During a recent conversation with a new acquaintance I received the common reaction to my answer when asked what do you do for a living? When I explained to the best of my ability in layman’s term that I am a CTR, her response was Wow, that must be a depressing job! I explained, as I always do, that I am not a clinician and do not have direct-patient care. I deal with their medical records and the statistics of cancer. Still, she went on to say, you read their histories, know what the cancer does to them, their bodies, and probably how it affects their families. You might not have direct face-to-face interaction, but you know their story.
This did make me stop and think. I do know each and every patient’s story. I follow their journey from beginning to end – from the moment they suspect something is amiss or feel a lump, throughout their diagnostic workup, their treatment and finally to their disease-free state and sometimes unfortunately throughout their recurrence. I can envision their journey, their sense of horror, maybe denial and their struggle as they come to terms with the diagnosis. I feel their pain, dealing with the treatment and worse yet the side effects from the treatment; maybe hair loss, nausea & vomiting and fatigue. I know first-hand their family’s struggle, trying to understand what is happening to their loved one, trying to be supportive at the same time feeling helpless. I can envision this so vividly that I do wonder why have I chosen a career as a CTR.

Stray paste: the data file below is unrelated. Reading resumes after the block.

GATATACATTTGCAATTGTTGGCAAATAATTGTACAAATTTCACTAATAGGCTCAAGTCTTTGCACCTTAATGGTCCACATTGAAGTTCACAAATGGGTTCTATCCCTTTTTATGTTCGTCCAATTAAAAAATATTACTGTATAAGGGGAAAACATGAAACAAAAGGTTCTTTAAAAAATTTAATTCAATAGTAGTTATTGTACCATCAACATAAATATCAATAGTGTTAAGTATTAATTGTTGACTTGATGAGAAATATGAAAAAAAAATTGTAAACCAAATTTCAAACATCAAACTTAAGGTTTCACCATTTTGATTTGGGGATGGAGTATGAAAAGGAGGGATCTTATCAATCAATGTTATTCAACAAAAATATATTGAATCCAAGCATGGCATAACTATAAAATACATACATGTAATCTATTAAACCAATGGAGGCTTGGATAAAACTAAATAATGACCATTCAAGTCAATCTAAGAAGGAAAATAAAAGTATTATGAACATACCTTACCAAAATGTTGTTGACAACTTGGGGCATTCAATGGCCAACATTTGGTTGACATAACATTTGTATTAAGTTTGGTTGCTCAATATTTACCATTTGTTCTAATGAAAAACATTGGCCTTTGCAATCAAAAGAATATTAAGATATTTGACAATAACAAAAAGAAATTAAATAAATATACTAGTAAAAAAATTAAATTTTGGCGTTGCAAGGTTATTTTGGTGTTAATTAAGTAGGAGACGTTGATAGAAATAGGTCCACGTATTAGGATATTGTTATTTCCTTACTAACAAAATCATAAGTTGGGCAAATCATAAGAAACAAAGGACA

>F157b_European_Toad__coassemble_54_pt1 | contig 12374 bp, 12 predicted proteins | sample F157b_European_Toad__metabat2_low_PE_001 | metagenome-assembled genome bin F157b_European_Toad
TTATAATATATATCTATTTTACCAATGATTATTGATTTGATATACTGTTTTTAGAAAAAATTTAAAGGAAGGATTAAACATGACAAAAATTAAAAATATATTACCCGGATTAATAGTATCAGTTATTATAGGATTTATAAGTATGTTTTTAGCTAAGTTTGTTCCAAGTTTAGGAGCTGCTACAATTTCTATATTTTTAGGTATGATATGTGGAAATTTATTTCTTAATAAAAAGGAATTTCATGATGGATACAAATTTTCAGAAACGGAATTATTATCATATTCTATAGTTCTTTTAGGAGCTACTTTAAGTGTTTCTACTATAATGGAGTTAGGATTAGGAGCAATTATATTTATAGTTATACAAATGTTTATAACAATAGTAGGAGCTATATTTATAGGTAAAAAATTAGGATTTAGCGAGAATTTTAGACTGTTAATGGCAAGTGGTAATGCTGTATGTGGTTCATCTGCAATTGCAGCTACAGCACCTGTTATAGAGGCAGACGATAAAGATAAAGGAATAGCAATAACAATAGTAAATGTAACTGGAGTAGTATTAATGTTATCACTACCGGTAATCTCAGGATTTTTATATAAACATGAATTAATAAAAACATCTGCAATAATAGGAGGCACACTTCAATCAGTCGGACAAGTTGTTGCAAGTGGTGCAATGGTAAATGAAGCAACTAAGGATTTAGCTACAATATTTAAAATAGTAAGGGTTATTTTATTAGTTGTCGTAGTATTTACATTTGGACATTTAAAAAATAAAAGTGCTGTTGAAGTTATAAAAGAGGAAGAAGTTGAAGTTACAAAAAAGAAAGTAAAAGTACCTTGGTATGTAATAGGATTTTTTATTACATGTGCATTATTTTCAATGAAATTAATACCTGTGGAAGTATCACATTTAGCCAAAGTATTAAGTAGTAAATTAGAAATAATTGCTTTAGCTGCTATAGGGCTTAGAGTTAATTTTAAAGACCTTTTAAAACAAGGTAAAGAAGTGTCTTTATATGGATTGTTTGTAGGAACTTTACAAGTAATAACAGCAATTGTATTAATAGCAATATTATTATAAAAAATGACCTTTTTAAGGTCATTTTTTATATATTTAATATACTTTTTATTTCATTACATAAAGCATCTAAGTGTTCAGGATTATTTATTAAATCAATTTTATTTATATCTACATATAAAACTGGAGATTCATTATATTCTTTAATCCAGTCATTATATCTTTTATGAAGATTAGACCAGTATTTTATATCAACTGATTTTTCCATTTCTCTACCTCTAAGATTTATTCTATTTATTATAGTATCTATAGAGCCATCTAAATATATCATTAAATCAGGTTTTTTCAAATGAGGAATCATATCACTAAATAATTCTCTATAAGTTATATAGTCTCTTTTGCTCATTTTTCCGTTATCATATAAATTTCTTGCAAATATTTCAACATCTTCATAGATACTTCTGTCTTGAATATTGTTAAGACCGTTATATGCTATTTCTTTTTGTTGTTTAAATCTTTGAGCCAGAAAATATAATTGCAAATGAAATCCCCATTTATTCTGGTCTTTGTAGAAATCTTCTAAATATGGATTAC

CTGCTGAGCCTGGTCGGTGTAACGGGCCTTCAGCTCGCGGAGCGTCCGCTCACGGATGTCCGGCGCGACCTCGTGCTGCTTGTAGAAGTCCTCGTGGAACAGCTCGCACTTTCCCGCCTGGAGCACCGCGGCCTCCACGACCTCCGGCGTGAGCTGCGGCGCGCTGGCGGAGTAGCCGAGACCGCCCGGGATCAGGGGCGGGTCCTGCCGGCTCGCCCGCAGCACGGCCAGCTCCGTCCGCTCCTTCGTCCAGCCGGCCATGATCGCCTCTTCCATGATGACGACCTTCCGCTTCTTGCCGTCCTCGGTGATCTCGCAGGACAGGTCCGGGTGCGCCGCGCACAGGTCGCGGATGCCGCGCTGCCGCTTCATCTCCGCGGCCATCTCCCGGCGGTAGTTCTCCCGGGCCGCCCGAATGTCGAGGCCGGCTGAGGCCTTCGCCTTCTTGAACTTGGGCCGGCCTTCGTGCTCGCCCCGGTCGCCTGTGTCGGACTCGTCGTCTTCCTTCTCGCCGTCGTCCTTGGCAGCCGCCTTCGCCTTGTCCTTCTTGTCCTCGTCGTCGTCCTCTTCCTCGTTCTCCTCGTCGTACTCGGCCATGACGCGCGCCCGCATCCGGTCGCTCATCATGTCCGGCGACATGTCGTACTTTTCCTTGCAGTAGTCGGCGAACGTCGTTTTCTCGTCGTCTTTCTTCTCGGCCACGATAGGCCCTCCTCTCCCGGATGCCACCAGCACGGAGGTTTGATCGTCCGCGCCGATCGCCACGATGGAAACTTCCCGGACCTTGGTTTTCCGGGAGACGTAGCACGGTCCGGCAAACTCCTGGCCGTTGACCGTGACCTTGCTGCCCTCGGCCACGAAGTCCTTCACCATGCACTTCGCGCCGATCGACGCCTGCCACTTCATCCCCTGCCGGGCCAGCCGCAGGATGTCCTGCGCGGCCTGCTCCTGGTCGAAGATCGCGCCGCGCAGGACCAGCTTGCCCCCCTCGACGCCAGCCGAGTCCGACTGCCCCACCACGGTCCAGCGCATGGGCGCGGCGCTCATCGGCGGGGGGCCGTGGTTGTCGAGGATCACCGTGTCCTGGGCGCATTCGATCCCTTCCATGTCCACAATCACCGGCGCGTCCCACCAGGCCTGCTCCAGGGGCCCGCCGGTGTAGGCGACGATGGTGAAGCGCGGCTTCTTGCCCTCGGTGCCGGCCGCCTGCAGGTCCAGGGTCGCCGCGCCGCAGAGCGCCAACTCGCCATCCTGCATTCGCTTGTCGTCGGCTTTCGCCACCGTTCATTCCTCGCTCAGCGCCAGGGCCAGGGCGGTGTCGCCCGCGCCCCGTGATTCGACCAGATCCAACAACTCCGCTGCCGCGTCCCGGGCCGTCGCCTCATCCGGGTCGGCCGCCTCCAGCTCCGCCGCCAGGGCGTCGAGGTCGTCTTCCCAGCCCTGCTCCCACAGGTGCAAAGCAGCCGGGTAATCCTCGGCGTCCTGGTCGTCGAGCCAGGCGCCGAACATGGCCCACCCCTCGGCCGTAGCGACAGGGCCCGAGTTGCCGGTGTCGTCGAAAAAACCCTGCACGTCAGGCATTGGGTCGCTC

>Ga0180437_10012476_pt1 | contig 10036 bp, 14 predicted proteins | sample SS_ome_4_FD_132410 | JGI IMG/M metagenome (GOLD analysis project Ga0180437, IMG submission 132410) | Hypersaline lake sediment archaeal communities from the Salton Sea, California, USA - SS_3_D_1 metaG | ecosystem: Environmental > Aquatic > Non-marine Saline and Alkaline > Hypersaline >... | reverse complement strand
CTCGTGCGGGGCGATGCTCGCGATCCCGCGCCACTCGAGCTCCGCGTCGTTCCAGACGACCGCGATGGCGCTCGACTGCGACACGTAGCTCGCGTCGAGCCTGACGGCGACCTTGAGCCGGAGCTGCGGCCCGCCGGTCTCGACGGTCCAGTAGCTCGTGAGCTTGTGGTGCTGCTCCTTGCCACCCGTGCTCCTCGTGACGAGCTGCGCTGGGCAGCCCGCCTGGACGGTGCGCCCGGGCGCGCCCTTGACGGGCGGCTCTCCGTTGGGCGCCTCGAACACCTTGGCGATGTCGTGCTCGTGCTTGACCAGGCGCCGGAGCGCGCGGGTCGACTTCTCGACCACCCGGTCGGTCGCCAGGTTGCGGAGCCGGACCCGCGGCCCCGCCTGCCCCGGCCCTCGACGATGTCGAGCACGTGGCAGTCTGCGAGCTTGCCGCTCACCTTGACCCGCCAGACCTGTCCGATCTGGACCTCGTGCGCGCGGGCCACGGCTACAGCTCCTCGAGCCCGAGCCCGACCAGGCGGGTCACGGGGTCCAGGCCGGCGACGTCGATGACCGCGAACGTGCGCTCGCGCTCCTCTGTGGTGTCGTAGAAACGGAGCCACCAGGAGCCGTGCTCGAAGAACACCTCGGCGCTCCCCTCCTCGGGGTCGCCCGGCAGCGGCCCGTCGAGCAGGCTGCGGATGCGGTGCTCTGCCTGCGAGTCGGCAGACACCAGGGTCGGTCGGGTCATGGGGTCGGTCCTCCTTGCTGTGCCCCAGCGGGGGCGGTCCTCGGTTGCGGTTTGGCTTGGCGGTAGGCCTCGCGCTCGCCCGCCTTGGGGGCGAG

Simply and as corny or hokey as it sounds, this is my contribution to the fight on this horrible disease called cancer. I am not a clinician. They are the true heroes – the nurses, physicians, phlebotomists, technicians and pharmacists. I think I probably would cry each time I had to poke someone with a needle or had to deliver the devastating news to them.
I am not a researcher. I do not understand the science or the biology of the cancer cells and I was never able to properly use a microscope no matter how hard I tried. I am not a social worker. These saints are willing to hold each patient’s hand and must have a bottomless well of empathy.
I do not have direct-patient care but I know that the information I gather on each and every patient I encounter is used for research and treatment. Each time I accurately capture a patient’s treatment and their disease-free status, I know this information is being analyzed to determine the efficacy of the treatment. Each time I accurately capture the patient’s medical history, I know this information is being used to help educate people on the signs and symptoms of a cancer. Each time I accurately capture a patient’s stage I know this information is being used to predict prognosis and is used to provide vital education to physicians.
No, I do not have face-to-face interactions with my patients; I cannot hold their hand or create the drug that will ease their disease burden or treat their disease but by accurately collecting and reporting their story I am contributing to the cure.
I am a CTR.
-Written by Registry Partners Oncology Services Division Project Manager- Theresa Real, RHIT, CTR